One Day You’ll Burn

Crime fiction loves playing in the shadows cast by all the glitz and spotlights shining around Hollywood. Deception. Filth. Murder. All elements that compete with the celebrity. The fashion. The dreamy escapism being sold. Police procedurals lead the pack in exposing these shadows. Yet, once in a while, a new direction is shown on that well-beaten path. Joseph Schneider’s hip debut, One Day You’ll Burn, provides such a bearing.

OneDay.JosephSchneiderTully Jarsdel – mockingly known as the Professor – is not a typical detective and his first leading case follows suit as a completely cooked body is dumped outside a Thai pagoda. Hollywood is known for its weird side; this case is no different. Jarsdel and his partner, Morales, look for clues within that weirdness while also having to deal with a unique sort of serial killer – a sicko killing dogs on their owners’ wedding days. Yup, weird, which gives this book feeling.

Jarsdel has his own complications, namely his passion, or lack thereof, of his career. He refreshingly questions, non-stop, if being a cop is his true role in life. He looks to provide a karmic balance, if such a thing is possible in the morally bankrupt City of Angels, all while he and Morales attempt to find both killers.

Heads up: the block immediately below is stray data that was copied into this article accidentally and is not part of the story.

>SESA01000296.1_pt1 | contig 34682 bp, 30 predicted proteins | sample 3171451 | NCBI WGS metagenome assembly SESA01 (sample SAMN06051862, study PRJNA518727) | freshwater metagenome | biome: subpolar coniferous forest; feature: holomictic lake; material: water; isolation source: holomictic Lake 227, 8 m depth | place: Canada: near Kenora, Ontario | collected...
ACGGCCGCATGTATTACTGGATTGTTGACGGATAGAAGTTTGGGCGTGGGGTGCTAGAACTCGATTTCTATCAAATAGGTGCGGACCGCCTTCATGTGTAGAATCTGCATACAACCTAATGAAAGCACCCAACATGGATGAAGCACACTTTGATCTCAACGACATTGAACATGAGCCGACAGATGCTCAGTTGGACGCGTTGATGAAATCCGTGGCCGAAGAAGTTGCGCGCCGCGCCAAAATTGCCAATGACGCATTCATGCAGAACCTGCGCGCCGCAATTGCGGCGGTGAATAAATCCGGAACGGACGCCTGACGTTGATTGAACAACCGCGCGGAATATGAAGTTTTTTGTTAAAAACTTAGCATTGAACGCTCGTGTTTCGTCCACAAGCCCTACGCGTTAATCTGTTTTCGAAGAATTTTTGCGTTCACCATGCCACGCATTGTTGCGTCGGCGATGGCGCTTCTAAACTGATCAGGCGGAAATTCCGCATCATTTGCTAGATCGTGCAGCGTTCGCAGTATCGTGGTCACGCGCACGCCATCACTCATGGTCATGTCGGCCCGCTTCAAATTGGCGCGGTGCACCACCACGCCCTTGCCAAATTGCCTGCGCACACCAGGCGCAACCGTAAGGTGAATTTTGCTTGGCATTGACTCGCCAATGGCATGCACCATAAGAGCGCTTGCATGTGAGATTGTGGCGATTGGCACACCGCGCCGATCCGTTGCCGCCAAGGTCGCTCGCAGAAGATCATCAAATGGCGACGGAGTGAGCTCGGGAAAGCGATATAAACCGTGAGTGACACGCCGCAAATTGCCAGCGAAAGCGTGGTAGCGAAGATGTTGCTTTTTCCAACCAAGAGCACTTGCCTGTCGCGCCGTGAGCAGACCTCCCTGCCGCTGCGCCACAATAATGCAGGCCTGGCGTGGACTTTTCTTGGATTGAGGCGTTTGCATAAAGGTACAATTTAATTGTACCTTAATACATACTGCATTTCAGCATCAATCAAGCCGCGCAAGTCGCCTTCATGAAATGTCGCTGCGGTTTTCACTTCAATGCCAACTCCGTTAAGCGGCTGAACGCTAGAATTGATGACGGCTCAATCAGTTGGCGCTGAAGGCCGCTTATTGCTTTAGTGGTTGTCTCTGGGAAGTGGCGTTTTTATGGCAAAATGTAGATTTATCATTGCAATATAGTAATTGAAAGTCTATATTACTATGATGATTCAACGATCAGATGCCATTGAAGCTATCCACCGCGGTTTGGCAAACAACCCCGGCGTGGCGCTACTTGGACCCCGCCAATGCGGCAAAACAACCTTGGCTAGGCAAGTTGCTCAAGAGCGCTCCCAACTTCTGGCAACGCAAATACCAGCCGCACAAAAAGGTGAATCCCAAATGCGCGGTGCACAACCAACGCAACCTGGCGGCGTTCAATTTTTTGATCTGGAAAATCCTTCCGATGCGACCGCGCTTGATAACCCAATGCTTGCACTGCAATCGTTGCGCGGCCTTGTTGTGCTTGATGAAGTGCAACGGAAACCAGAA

Schneider’s style is easy and fun. He avoids the cliché procedurals with real-world names (who the hell names a star detective Tully Jarsdel?) and beautifully-scripted dialogue. With the story set in Hollywood, Schneider makes good use of the locale and drops in plenty of movie trivia for cinema geeks while even working in the profession itself as the impetus, and possible cause, of the a-story murder.

One Day You’ll Burn proves that there is originality in the town that has seen it all. Detective Jarsdel is not a hard-boiled copycat who pounds away at both villainy and Scotch but a hip cat who fights LA traffic and sips rosé. He questions his role with the LAPD, his family, and his life, knowing full well that everything will work out right. Hey, this is Hollywood, after all.


Thanks to NetGalley and Poisoned Pen Press for the advanced read. Looking forward to more.

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